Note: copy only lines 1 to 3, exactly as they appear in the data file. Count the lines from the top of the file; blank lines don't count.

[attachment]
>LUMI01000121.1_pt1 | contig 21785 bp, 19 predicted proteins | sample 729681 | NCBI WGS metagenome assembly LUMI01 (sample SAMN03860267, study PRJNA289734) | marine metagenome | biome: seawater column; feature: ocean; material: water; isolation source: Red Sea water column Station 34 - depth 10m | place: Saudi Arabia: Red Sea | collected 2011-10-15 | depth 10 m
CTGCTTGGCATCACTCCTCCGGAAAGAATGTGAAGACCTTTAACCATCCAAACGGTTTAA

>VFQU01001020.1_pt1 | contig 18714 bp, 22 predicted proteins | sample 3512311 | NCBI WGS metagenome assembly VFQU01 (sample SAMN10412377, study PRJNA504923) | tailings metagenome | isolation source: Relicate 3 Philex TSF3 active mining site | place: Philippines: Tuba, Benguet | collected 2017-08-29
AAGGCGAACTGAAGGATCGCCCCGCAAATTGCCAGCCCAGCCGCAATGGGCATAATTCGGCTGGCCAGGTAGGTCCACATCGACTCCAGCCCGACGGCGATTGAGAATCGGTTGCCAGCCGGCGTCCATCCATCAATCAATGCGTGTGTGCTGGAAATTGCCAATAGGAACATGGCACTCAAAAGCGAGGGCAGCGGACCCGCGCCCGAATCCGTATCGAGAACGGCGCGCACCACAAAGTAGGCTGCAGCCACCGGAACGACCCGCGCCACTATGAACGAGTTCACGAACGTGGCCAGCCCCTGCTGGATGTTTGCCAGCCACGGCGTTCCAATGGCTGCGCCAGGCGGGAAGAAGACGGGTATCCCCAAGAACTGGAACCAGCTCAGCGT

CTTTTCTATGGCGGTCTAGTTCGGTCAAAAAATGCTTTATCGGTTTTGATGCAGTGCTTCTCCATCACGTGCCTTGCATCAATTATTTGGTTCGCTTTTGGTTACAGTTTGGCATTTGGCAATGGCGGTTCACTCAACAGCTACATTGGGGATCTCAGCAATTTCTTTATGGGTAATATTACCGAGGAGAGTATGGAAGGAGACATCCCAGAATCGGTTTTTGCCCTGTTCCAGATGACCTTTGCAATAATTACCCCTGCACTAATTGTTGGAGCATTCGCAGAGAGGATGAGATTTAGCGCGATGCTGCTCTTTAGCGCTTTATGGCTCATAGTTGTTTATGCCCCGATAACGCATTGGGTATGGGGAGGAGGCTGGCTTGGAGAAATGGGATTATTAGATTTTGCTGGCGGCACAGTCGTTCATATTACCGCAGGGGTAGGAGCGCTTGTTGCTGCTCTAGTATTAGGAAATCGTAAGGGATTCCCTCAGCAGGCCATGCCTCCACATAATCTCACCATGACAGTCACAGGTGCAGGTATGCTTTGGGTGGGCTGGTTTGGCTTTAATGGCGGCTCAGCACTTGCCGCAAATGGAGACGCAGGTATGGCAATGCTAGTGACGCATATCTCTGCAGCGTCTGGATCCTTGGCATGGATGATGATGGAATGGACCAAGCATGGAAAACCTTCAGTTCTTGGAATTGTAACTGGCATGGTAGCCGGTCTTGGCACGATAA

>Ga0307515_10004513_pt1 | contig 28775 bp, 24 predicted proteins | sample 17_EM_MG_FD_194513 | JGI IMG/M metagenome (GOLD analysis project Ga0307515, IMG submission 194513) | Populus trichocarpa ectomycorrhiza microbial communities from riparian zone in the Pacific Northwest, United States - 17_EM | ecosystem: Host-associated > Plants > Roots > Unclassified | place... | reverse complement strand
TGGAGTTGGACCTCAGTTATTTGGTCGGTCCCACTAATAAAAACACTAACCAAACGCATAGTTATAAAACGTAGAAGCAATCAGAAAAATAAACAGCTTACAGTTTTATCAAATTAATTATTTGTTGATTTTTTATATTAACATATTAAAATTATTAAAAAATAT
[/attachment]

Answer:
>LUMI01000121.1_pt1 | contig 21785 bp, 19 predicted proteins | sample 729681 | NCBI WGS metagenome assembly LUMI01 (sample SAMN03860267, study PRJNA289734) | marine metagenome | biome: seawater column; feature: ocean; material: water; isolation source: Red Sea water column Station 34 - depth 10m | place: Saudi Arabia: Red Sea | collected 2011-10-15 | depth 10 m
CTGCTTGGCATCACTCCTCCGGAAAGAATGTGAAGACCTTTAACCATCCAAACGGTTTAA

>VFQU01001020.1_pt1 | contig 18714 bp, 22 predicted proteins | sample 3512311 | NCBI WGS metagenome assembly VFQU01 (sample SAMN10412377, study PRJNA504923) | tailings metagenome | isolation source: Relicate 3 Philex TSF3 active mining site | place: Philippines: Tuba, Benguet | collected 2017-08-29